Image Credits: Martin Hajek / Flickr (Cropped for size).
The Internal Revenue Service destroyed former director Lois Lerner’s Blackberry, which contained the same e-mails as her hard drive the agency wiped, even though a Congressional inquiry into the IRS’s harassment of Tea Party groups was well underway.
The IRS never made any attempt to back up Lerner’s Blackberry before destroying it, and the agency even admitted the Blackberry “was removed or wiped clean of any sensitive or proprietary information and removed as scrap for disposal in June 2012,” months after Congress began investigating allegations that the tax agency was purposely harassing conservative and libertarian groups applying for 501(c)(3) tax-exempt status.
“There is no record of any attempt by any IRS IT employee to recover data from any Blackberry device assigned to Lois Lerner in response to the Congressional investigations or this investigation,” Stephen Manning, Deputy Chief Information Officer for Strategy & Modernization, said according to the New York Observer.
The Blackberry was linked to Lerner’s official IRS e-mail account and thus contained the same e-mails Congress was seeking from her hard drive, which was likewise destroyed by the IRS a year prior to the destruction of the Blackberry.
Congress wanted the e-mails Lerner sent and received while she was still serving as the IRS’s Director of Exempt Organizations division, which reviewed the applications of political groups applying for tax-exempt status from the IRS.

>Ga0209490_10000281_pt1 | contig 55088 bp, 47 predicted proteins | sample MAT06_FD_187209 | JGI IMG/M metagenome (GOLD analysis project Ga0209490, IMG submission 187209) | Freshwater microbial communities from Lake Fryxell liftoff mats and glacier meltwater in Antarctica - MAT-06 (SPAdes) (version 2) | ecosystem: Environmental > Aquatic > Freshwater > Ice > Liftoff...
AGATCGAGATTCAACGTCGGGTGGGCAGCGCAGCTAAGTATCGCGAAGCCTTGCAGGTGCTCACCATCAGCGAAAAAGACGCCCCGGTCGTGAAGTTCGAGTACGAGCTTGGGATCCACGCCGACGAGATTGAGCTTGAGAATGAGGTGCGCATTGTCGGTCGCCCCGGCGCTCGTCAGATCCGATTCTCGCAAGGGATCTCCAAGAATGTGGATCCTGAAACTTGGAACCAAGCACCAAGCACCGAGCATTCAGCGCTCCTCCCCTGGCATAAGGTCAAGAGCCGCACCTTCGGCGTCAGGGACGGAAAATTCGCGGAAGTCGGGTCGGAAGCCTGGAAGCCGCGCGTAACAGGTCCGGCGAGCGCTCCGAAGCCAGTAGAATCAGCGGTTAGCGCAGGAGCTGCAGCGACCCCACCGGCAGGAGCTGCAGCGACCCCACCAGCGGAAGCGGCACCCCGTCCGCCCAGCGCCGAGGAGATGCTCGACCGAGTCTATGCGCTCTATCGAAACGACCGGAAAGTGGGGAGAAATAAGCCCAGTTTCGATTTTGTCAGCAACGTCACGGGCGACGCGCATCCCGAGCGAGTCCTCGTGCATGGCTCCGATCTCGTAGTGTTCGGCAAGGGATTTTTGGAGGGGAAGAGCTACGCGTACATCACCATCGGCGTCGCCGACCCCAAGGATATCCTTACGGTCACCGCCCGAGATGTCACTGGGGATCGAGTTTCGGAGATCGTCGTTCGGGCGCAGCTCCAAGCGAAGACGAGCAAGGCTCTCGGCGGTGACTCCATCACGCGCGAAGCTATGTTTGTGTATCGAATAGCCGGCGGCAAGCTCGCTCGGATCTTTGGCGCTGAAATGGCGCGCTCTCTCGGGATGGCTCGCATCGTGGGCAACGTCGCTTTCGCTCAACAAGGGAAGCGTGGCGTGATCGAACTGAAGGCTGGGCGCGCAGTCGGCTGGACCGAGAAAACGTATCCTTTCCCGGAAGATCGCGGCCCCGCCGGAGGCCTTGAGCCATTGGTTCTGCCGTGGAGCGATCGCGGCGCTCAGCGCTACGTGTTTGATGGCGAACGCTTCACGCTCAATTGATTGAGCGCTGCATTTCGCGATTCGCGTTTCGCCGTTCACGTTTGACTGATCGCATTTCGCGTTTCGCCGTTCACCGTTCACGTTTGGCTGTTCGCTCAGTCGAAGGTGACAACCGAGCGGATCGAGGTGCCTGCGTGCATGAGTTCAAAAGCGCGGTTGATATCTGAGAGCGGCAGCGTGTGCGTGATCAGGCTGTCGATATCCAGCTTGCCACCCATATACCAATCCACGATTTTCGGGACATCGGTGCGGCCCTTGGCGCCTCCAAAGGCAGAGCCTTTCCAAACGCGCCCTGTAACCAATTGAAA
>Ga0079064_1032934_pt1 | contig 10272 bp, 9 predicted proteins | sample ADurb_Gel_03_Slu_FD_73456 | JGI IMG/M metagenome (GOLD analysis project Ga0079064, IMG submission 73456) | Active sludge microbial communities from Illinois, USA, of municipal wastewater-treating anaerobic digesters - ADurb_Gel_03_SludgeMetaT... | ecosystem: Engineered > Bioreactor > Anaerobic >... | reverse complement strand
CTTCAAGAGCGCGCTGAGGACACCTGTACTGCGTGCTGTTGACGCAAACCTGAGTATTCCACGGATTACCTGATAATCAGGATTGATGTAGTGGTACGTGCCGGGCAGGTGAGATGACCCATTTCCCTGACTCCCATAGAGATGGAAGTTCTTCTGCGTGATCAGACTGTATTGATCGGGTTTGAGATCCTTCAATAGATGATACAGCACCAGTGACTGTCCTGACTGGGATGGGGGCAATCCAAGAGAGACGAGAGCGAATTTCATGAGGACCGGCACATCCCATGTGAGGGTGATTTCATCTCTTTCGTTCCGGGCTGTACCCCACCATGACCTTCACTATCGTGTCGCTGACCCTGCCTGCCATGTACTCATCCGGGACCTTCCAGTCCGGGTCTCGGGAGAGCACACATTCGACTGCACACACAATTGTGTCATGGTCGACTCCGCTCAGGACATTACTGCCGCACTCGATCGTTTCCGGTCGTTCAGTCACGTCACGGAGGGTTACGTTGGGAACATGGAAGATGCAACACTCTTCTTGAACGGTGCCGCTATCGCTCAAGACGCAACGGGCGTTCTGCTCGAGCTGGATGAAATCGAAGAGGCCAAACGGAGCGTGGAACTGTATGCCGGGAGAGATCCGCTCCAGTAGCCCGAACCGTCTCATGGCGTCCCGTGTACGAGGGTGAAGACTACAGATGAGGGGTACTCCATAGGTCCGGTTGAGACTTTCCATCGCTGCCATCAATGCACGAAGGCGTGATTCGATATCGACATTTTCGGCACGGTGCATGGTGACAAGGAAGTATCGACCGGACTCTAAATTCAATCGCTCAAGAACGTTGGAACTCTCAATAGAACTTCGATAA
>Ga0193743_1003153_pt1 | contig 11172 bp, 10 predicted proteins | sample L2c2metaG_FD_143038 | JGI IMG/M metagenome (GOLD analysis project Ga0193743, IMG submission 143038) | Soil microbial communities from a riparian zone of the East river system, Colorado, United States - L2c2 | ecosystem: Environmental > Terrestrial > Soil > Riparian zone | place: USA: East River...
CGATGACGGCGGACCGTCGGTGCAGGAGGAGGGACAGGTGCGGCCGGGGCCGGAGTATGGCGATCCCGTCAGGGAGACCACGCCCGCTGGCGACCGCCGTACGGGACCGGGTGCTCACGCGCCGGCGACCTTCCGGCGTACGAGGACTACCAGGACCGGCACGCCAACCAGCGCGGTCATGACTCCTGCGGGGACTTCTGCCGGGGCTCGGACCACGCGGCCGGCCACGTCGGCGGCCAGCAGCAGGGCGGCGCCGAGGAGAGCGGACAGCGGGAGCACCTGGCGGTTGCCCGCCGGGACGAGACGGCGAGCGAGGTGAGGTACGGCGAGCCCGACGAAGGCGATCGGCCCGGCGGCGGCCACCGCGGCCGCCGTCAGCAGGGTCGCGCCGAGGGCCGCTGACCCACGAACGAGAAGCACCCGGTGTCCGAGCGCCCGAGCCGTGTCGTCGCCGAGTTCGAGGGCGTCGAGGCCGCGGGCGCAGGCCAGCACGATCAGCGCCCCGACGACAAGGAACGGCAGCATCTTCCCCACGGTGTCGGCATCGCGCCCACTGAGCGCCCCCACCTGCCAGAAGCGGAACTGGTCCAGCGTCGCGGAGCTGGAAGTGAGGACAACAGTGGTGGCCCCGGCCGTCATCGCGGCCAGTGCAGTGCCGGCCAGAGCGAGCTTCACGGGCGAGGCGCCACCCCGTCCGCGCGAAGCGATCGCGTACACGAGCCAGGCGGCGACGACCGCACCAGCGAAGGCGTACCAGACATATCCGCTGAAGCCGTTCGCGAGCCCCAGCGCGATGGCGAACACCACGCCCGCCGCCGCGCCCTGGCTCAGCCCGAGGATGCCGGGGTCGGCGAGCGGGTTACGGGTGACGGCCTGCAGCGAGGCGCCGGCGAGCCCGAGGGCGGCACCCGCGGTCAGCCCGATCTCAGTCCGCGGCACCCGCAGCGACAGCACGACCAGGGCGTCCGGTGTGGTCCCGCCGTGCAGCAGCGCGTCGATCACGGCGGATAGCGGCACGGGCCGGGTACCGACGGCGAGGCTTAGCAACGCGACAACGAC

The IRS also claimed the hard drives of 20 other tax officials who were likely also complicit in the harassment of Tea Party groups “crashed” at nearly the same time and were completely unrecoverable, but the odds against this exceed the billions of known stars in the universe.
“With a failure rate of 3.5% per year, per computer, the odds of any specific drive failing during a specific week, are 1 in 1000,” a commenter with the username Flyovercountry said on Hotair.com. “For each computer added, the exponent increases by one. So, when the second specific computer needed went down at the precise moment it was needed, the odds of those two melting down in the manner described by [the IRS’s] Congressional testimony became 1 in 1000 squared.”
“That’s how we get to where we are, with 19 [additional] computers, that’s 1000 raised to the nineteenth power,” he added.
And, numerically, 1000 to the 19th power is 1e+57, or 1 followed by 57 zeros, a number known as an “Octodecillion.”
“Let us further pretend that you’ve been counting since the proverbial Big Bang, some [13.8] billion years ago, [with] no breaks or vacations, no meals, and no sleeping, only counting has filled your time,” he continued. “You still, as of today would not have reached a number as large as 1e+57. In fact, you would need to replicate your effort to date another 317 quintillion times in order to reach your target.”
“Those are the odds that the IRS has claimed happened in a completely random manner.”